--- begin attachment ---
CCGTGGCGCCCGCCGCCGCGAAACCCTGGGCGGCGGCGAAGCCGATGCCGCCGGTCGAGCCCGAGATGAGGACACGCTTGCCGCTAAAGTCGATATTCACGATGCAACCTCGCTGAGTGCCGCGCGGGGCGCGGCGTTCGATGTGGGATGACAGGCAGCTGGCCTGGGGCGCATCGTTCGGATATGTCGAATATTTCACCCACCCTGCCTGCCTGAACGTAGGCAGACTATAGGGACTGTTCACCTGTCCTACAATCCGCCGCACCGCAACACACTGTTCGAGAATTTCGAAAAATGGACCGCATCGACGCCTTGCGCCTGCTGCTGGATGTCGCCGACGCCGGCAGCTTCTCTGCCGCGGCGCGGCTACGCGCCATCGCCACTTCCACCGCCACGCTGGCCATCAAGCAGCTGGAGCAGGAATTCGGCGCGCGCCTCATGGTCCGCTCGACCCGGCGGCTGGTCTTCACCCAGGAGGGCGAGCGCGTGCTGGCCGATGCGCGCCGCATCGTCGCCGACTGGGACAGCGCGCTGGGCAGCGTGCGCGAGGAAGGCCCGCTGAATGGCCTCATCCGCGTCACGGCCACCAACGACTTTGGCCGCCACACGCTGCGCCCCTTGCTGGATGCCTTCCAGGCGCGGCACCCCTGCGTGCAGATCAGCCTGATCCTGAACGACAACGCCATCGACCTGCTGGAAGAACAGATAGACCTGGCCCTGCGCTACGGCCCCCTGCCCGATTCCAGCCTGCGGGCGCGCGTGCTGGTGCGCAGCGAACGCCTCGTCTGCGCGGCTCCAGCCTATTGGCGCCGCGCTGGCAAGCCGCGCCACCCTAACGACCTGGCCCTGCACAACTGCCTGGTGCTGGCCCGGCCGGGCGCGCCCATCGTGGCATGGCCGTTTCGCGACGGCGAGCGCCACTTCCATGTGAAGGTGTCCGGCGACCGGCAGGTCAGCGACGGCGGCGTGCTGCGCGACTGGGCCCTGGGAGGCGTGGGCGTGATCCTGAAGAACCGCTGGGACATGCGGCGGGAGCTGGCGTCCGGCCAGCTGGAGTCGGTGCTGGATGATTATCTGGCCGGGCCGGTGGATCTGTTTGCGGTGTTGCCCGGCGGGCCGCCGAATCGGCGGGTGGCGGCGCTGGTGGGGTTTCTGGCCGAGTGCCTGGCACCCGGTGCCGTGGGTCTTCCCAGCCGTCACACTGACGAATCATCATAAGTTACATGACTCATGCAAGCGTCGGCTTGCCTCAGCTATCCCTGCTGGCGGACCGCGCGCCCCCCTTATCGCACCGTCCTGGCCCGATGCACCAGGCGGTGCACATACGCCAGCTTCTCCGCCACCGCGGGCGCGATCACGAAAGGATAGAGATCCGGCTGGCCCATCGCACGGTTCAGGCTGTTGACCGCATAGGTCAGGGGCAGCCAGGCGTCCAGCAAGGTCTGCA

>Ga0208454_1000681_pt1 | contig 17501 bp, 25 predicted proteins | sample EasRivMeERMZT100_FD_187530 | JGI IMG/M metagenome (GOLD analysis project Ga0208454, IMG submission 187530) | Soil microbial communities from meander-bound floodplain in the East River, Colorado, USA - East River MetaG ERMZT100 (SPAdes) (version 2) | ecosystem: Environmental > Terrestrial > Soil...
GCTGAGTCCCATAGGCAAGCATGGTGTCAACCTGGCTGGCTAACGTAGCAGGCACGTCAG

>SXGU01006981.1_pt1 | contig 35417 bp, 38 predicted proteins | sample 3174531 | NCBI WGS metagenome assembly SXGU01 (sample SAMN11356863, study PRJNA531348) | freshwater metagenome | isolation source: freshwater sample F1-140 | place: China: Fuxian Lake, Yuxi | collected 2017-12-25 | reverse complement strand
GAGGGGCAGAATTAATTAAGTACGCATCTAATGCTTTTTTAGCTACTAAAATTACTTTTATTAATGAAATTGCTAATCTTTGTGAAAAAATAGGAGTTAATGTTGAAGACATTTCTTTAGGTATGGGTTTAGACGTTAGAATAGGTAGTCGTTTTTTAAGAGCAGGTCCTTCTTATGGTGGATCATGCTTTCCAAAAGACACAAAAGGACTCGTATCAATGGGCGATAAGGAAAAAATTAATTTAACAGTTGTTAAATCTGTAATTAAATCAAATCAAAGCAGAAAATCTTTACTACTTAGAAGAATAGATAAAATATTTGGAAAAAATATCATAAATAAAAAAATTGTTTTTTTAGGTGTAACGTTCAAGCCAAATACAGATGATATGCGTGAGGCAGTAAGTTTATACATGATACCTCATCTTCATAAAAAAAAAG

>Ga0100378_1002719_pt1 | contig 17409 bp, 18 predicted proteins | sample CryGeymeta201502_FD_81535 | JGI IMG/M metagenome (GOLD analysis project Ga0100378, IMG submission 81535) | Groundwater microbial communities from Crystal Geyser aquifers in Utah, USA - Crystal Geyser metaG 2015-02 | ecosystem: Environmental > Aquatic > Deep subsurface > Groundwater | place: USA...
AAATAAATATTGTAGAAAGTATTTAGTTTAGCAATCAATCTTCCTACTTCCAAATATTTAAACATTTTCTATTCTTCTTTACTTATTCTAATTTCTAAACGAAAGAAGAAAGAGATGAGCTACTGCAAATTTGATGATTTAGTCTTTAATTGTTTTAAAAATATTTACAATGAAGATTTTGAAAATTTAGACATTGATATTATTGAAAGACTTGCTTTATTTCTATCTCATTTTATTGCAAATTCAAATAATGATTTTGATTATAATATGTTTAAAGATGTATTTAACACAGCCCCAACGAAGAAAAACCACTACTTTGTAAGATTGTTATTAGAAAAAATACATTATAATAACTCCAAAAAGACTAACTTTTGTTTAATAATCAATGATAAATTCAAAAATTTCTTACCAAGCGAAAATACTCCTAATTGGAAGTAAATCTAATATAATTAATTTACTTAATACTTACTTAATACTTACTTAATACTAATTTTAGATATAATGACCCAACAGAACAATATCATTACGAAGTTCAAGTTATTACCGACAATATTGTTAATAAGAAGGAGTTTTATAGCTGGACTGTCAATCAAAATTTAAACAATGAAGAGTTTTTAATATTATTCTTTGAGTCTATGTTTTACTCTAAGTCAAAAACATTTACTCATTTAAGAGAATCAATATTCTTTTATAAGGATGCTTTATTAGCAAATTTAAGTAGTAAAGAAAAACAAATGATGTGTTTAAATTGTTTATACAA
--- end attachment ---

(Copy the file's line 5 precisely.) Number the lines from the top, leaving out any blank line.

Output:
GAGGGGCAGAATTAATTAAGTACGCATCTAATGCTTTTTTAGCTACTAAAATTACTTTTATTAATGAAATTGCTAATCTTTGTGAAAAAATAGGAGTTAATGTTGAAGACATTTCTTTAGGTATGGGTTTAGACGTTAGAATAGGTAGTCGTTTTTTAAGAGCAGGTCCTTCTTATGGTGGATCATGCTTTCCAAAAGACACAAAAGGACTCGTATCAATGGGCGATAAGGAAAAAATTAATTTAACAGTTGTTAAATCTGTAATTAAATCAAATCAAAGCAGAAAATCTTTACTACTTAGAAGAATAGATAAAATATTTGGAAAAAATATCATAAATAAAAAAATTGTTTTTTTAGGTGTAACGTTCAAGCCAAATACAGATGATATGCGTGAGGCAGTAAGTTTATACATGATACCTCATCTTCATAAAAAAAAAG